4 Easy Steps to File Your 2017 Forms 1099

 form 1099-Misc


1) Determine who should receive Form 1099


Business owners need to determine who should receive a Form 1099.  The Form 1099 will be issued to independent contractors and other parties. The IRS has rules to determine who is an employee and who is an independent contractor under the so-called Twenty Factor Test.  For Connecticut employers; they should also look at the Connecticut ABC Test.

Some examples of independent contractors are:

  • Attorneys
  • Accountants
  • Architects
  • Bookkeeping Services
  • Computer Maintenance
  • Contractors
  • Cleaning Services


2) Determine who you are required to give Form 1099 to


Form 1099- MISC needs to be issued to the following if they were paid more than $600:

* Individuals


* Limited Liability Companies (“LLCs”)

Additionally, a 1099- MISC needs to be issued for all legal services, irrespective of the type of entity the law firm is.


3) Get IRS Form W-9 Completed


To properly complete Form 1099 you will need to secure Form W-9.  This form will provide many of the details to complete the 1099.  The person’s name, address and social security number (or federal Tax ID#) will be listed. This form is not forwarded to the IRS.  Employers need to maintain this form on file.


4) Issue Form 1099


January 31, 2018 is the deadline for filing the 2017 Form 1099- MISC.  Form 1096 is the “cover sheet” summary you send to the IRS with a copy of the 1099’s.  Failure to file these returns timely will result in penalties.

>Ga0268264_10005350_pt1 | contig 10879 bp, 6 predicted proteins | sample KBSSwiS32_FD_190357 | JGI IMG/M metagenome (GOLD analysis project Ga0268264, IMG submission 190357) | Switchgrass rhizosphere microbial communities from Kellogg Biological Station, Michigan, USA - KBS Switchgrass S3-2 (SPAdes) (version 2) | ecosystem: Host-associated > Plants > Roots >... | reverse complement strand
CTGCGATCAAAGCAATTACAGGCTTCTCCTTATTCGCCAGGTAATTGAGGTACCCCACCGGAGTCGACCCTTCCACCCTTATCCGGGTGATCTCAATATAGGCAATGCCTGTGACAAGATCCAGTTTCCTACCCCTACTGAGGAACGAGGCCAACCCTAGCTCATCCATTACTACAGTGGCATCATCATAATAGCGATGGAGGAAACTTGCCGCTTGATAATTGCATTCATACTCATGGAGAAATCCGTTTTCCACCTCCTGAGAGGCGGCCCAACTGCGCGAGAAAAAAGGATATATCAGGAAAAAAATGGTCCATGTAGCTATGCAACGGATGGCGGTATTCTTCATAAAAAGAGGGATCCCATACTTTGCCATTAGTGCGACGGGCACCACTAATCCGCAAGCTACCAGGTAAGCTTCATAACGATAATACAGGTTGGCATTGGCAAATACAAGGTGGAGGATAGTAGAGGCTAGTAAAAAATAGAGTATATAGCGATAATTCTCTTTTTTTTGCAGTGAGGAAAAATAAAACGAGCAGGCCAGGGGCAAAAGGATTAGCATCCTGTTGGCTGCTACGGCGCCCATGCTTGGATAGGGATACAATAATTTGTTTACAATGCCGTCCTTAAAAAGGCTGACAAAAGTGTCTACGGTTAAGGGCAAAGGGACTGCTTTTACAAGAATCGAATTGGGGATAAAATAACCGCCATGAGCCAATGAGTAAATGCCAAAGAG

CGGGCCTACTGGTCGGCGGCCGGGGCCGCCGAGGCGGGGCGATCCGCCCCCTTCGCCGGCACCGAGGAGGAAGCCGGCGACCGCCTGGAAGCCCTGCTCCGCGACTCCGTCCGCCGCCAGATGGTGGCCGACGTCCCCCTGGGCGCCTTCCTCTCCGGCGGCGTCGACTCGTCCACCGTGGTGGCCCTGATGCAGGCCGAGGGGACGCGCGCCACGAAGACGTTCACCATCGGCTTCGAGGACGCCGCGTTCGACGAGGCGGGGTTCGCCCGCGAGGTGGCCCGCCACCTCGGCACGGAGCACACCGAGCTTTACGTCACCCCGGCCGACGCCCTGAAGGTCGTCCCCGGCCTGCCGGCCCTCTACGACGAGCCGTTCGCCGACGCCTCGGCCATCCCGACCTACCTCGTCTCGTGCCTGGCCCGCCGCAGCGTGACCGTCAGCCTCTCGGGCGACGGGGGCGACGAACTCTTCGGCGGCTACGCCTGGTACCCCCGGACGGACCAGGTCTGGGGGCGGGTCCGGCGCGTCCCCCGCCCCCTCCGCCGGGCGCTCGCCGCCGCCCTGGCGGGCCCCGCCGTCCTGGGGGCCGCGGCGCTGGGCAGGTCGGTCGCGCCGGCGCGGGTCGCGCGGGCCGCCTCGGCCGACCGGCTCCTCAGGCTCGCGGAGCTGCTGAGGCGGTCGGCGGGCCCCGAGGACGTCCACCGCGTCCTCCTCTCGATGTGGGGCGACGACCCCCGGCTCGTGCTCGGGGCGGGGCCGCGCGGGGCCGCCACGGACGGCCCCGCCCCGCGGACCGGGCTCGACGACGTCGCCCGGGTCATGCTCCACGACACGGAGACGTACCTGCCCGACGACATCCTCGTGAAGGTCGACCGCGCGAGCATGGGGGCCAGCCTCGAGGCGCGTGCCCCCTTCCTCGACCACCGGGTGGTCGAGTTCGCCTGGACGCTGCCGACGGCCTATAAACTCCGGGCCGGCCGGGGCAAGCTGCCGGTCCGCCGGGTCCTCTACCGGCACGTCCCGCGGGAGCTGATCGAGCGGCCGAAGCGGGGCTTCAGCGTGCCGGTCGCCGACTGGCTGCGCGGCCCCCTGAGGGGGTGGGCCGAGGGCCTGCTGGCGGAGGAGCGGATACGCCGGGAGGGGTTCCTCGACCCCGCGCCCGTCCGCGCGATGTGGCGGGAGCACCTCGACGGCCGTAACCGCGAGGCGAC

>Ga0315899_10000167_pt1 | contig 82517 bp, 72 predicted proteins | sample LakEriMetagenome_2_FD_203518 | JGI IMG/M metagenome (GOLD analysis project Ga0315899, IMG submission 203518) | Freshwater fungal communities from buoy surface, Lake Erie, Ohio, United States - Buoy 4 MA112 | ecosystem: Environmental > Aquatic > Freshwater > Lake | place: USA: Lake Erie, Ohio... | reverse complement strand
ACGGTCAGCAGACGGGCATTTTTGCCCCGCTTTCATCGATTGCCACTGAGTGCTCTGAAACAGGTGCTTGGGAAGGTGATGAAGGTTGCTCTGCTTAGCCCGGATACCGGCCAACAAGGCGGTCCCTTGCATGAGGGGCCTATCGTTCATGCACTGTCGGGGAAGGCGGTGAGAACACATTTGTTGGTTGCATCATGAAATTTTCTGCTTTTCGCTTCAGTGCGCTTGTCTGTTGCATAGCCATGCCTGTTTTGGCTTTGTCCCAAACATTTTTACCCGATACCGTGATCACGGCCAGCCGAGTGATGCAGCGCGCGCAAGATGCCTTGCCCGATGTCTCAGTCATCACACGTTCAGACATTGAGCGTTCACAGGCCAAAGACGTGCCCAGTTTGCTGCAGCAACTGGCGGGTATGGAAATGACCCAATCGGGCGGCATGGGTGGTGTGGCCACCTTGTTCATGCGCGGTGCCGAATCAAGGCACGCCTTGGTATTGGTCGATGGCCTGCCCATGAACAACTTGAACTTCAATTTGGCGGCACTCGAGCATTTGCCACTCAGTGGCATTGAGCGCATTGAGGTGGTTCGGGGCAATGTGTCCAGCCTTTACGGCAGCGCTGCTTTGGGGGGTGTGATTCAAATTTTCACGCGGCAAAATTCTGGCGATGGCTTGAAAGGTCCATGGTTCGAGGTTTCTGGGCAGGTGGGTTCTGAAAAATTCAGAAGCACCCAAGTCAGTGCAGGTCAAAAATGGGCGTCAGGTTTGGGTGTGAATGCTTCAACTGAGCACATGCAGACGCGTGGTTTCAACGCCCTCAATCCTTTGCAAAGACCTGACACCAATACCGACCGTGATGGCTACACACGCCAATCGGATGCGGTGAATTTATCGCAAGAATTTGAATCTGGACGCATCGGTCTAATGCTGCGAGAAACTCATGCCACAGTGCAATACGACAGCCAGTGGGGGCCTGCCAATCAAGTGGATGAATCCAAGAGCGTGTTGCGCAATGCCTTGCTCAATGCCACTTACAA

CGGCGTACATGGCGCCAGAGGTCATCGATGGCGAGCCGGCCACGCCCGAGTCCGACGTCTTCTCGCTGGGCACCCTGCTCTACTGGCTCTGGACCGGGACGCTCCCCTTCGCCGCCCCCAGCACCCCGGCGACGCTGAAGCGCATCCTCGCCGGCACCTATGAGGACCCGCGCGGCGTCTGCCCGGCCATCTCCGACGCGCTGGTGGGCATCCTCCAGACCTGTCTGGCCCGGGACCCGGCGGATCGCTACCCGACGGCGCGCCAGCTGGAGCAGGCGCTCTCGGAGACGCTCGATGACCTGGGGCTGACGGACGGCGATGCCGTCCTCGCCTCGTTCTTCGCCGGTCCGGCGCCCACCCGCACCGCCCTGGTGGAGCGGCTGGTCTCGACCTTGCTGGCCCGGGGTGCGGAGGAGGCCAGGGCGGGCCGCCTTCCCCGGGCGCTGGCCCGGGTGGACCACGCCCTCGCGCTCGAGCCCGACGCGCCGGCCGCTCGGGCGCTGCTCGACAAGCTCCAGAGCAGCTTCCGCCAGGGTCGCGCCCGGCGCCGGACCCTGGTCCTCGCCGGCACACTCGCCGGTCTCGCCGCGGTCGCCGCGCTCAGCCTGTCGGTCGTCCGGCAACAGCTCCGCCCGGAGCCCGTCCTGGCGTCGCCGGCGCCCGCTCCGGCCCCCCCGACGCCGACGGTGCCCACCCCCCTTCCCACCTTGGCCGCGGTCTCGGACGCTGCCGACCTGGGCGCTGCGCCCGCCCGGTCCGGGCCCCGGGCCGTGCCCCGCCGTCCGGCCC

Tom Scanlon has over thirty years experience in public accounting with an extensive background in the areas of financial, tax, and estate planning. He prides himself on providing in-depth and customized solutions to privately held businesses and their owners. He is a Certified Public Accountant and Certified Financial Planner®. Tom is a frequent speaker for area organizations and has  recently been quoted on CNBC, Fox 61 News and AARP's blog. Tom also has been a guest columnist for numerous publications including The Wall Street Journal, Barron's, Money Magazine, The Hartford Courant, The Hartford Business Journal, and The New Haven Register. He is a member of the American Institute of Certified Public Accountants, the Connecticut Society of Certified Public Accountants, and the Financial Planning Association. Active in the community, Tom supports a variety of not-for-profit organizations.

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